SHOW GIRL IN HOLLYWOOD. First National Pictures, 1930. Alice White, Jack Mulhall, Blanche Sweet, Ford Sterling, John Miljan, Virginia Sale, Lee Shumway, Spec O’Donnell. Based on John Patrick McEvoy’s novel Broadway Girl. Cinematographer: Sol Polito. Director: Mervyn LeRoy. Shown at Cinefest 28, Syracuse NY, March 2008.

   Dixie Dugan (Alice White), whose first Broadway show, directed by her boyfriend Jimmy Doyle (Jack Mulhall) has just opened and closed, is given a letter by movie director Frank Buelow (John Miljan) instructing studio producer Sam Otis (Ford Sterling) to test her for a contract.

   However, when she arrives in Hollywood, she finds she’s only one of a number of Buelow’s protegees. Discouraged, she’s ready to go back to New York when Jimmy Doyle’s musical is picked up by the studio. Dixie is hired as the lead, and she seems destined for stardom.

   White is not much of a dancer or a singer, the musical numbers are undistinguished, and the two-strip technicolor negatives of the closing musical number have not survived.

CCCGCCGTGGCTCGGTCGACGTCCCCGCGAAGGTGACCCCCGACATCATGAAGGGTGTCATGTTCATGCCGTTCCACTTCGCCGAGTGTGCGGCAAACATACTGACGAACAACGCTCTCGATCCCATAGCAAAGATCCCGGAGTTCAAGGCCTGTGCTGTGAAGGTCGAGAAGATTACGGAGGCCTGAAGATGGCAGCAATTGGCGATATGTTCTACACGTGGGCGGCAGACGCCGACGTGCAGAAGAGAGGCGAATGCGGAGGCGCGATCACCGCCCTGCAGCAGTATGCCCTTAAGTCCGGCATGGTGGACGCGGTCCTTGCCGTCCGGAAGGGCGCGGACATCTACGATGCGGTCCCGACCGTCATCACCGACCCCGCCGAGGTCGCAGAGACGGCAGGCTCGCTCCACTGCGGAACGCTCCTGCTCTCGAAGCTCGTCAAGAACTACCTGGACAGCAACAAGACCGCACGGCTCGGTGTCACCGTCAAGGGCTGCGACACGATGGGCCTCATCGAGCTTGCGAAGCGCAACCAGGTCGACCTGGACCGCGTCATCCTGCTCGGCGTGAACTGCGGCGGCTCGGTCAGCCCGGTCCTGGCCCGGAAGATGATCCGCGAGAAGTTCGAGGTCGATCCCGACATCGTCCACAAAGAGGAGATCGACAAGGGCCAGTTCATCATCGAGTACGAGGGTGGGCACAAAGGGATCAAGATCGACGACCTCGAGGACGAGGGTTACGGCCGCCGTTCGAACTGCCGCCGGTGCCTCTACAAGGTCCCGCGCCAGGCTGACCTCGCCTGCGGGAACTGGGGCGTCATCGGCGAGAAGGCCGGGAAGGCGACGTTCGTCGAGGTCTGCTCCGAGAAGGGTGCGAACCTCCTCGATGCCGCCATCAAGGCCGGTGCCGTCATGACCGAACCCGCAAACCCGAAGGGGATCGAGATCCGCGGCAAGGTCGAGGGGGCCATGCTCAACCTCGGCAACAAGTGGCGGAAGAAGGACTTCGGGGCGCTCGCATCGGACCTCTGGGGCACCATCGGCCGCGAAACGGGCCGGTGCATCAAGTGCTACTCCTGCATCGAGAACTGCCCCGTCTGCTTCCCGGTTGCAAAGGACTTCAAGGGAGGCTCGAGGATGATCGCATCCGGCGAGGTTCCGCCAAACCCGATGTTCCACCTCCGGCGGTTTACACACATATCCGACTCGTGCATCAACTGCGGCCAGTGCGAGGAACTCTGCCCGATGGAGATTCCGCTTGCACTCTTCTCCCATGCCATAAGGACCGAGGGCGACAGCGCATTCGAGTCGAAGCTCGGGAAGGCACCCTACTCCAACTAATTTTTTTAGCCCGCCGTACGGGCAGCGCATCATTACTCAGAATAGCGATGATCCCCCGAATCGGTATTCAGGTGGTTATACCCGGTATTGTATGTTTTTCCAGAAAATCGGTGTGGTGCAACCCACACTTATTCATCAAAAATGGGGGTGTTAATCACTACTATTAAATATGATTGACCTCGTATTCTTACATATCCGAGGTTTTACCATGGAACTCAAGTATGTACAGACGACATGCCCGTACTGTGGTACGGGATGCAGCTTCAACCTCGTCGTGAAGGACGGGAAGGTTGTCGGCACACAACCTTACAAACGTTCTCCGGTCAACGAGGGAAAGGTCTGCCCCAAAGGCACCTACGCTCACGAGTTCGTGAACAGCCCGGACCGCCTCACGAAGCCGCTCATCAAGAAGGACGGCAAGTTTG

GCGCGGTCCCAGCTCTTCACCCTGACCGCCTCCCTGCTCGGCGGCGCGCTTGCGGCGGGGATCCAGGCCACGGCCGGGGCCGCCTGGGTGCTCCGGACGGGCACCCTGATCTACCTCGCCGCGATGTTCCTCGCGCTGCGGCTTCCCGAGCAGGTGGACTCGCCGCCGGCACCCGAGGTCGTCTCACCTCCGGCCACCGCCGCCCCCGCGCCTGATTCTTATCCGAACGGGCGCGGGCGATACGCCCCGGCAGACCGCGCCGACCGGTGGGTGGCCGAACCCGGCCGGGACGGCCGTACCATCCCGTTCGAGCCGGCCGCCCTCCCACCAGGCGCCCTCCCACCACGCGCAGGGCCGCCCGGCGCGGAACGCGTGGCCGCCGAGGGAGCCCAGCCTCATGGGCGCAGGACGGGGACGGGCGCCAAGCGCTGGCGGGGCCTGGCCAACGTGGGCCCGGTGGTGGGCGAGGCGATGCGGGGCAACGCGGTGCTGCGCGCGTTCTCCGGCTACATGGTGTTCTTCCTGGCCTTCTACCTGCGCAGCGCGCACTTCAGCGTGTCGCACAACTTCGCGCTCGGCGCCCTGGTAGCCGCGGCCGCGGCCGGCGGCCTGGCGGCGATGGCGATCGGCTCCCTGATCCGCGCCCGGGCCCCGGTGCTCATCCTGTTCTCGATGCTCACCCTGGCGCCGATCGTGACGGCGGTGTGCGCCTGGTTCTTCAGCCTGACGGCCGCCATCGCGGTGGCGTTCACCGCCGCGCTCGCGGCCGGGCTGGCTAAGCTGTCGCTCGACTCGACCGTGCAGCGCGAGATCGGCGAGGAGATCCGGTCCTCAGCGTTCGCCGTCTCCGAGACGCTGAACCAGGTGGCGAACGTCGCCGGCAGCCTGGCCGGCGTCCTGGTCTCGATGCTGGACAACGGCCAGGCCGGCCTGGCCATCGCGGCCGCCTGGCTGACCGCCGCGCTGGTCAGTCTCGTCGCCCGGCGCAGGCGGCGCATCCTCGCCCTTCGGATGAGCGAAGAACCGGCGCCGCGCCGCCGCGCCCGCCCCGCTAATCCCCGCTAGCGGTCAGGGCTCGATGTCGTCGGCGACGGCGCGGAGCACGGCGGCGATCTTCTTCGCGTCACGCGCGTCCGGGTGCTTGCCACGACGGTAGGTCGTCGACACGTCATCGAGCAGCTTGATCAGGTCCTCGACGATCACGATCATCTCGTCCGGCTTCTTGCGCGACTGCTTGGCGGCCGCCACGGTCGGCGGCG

However, the unoriginal plot is enhanced by the sometimes broad but still sharply etched performances of Hollywood types, by the behind-the-scenes filming of a major musical number, and by Blanche Sweet’s moving portrayal of Donna Harris, a silent film great who’s not made the transition successfully to sound films, and who serves as a mentor to Dixie.

   There are pre-echoes of A Star is Born, and if it’s a fairly routine musical, it’s more incisive and interesting as a portrait of the instability of careers in the early days of sound films, in the wake of the cataclysm that destroyed the silent film.

   As a kind of ironic commentary on this event, there’s a small role played by Spec O’Donnell, a talented comic actor who shone briefly in a series of late silent comedies with Max Davidson (a Cinefest favorite), with both of their careers largely ending with the demise of the silent film.